Obama: cryptographers who don't believe in magic ponies are "fetishists," "absolutists"


#1

[Read the post]


#2

God. Fucking. Damnit Obama stop giving my racist relatives shit to bitch about.

Also in B4 acres and acres of Pony gifs.


#3

Congratulations, President Obama. You have successfully described the plot of Cryptonomicon.

I suggest you read the rest of it before making any more public remarks or executive decisions about encryption.


#4

Magic ponies.

Right.


#5

I’ve run into this attitude in other areas as well. If something is actually impossible, some folks like to say, “nothing is impossible! Believe in yourself!” Hey, maybe some new math will be invented that can tell good guys from bad guys. Moral algebra or something.


#6

We have protocols for multikey encryption. Data is secured with public key A and can be decrypted by private key 1 or private key 2.

So he’s correct that there is a way for crypto to be secure from the general public but allow law enforcement a master key to decrypt data.

Whether this is a good idea is, of course, a matter for debate.


#7

Years ago Obama claimed to read BB comments, so he actually might do that.


#8

In much the same way that TSA-approved baggage locks are “secure” from the general public.


#9

So, hear, hear, Cory, on the encryption thing. Dead spot on.

Turning other arguments into discrete analogies, not so much.


#10

Yep, this definitely exists. What does not exist is a way of preventing every other government on the planet from also demanding a key which, when you consider everyone’s policies (and data security) in totality, leads us to a place that falls decidedly short of strong encryption.

Maybe Obama thinks that is fine because all he imagines are Joe The Plumbers and not Fortune 500 CEOs and government employees who have secrets worth targeting also using the exact same phones.


#11

And when the key held by the government is leaked or otherwise discovered, what then?


#12

So we’re to trust the same government agencies that recently lost their personnel directory to hackers, and that sent me a letter about losing my personal information (which I don’t even know why they had) to Chinese hackers, and that has suffered multiple major leaks within the last couple of years that we know of with the key to everything?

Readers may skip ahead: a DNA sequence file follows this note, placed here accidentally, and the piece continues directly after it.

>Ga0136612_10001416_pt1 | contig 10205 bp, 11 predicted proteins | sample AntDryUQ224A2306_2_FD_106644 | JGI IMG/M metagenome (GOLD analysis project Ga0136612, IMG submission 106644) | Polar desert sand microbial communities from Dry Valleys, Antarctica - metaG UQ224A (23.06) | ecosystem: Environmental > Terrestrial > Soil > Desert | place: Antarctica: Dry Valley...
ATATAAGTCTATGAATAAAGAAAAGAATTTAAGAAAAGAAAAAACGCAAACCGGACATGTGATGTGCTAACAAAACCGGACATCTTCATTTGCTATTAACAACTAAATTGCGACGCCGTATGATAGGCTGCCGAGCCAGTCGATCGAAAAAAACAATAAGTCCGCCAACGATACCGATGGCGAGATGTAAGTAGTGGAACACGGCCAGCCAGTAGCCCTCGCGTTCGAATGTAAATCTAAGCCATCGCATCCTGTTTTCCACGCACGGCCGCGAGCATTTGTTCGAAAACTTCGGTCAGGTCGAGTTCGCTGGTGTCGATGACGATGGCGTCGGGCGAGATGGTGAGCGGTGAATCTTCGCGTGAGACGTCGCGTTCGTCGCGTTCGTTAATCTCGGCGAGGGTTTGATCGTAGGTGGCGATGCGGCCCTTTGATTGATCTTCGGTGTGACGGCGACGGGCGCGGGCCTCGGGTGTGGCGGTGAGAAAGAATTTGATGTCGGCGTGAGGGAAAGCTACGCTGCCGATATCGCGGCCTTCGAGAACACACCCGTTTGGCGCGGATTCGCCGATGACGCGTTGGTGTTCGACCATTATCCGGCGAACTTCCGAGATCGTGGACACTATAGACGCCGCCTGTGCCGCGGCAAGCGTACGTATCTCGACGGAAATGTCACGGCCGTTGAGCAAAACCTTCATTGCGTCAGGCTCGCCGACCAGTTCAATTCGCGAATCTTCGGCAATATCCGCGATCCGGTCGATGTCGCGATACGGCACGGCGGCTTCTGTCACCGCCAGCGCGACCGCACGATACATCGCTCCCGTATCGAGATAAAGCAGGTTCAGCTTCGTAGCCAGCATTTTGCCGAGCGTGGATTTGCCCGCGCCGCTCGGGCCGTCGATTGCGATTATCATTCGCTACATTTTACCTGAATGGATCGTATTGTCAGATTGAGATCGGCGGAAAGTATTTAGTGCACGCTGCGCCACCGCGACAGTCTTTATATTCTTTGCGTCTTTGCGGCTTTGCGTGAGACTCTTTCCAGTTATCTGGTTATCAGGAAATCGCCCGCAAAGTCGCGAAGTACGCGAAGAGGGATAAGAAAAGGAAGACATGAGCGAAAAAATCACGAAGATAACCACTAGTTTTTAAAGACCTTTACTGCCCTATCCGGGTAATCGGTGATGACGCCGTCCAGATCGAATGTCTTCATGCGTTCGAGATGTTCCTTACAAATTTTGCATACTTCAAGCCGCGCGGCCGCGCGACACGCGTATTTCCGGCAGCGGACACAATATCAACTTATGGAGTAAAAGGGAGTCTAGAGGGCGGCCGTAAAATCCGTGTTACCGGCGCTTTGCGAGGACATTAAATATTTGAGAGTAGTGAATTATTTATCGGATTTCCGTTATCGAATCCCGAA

Even if you were foolish and ignorant enough to trust that they wouldn’t immediately use this power to spy on and harass non-violent political activists, like they have with every single power that they have, this seems like a pretty bad idea.

There is no such thing as a secure backdoor.


#13

…which it will be, but to criminals. And we won’t know about it, because the TLAs won’t admit it.

I guess Obama is now thinking more about his future lecture fees and being seen as on the side of patriotism and against those pesky corporations.


#14

(I kid, I kid!)


#15

He should order someone to invent a working perpetuum mobile: no more dependency on oil and stuff…


#16

And worse yet, if Apple found out about it, they wouldn’t be allowed to fix it.


#17

Another issue with this is that we can be pretty certain the TLAs (and possibly even law enforcement) would want the ability to use these “master” keys in secret, which pretty much makes it impossible for there to be accurate accounting to ensure they aren’t _mis_used.

If there were accurate, immediate, public notice every time a particular key was used, then it might be workable. But you’d never be able to hold the government to that, and most people wouldn’t want to use encryption that puts a key into an unknown person’s hand anyways.


#18

#19

C[quote=“Boundegar, post:5, topic:74972, full:true”]
I’ve run into this attitude in other areas as well. If something is actually impossible, some folks like to say, “nothing is impossible! Believe in yourself!” Hey, maybe some new math will be invented that can tell good guys from bad guys. Moral algebra or something.
[/quote]

Sadly, all they have to do isscore a win against Apple/Samsung/Microsoft/Google or any other company that deals with a huge chunk of people’s data.

Smart people will always be able to roll their own devices and security systems, but those will always just be a vanishingly small group of people.

Meanwhile (once smartphone encryption is made illegal), everyone else will just have to march along.


#20

(or, of course, like “Vaccinations are safe,” vs “Vaccinations cause autism” whose middle ground is “Vaccinations are safe, but just to be sure, let’s not give ‘too many’ at once, because reasons, and nevermind that this will drastically increase cost and complexity and reduce compliance”).

I think if parents had some inkiing that the risks were being considered, that they had a voice in moderating these risks, and most especially if it were a socialized medical system administering the shots, we’d see compliance go UP, not down. It’s this black and white assertion that vaccines are always safe and if you disagree you are anti-science; that’s what’s driving superstion and noncomplince. Oh, wait- in this case the government is saying something you agree with, so they’re right. And in the larger article, they’re saying something you disagree with, so they’re wrong.

Not a good example to use!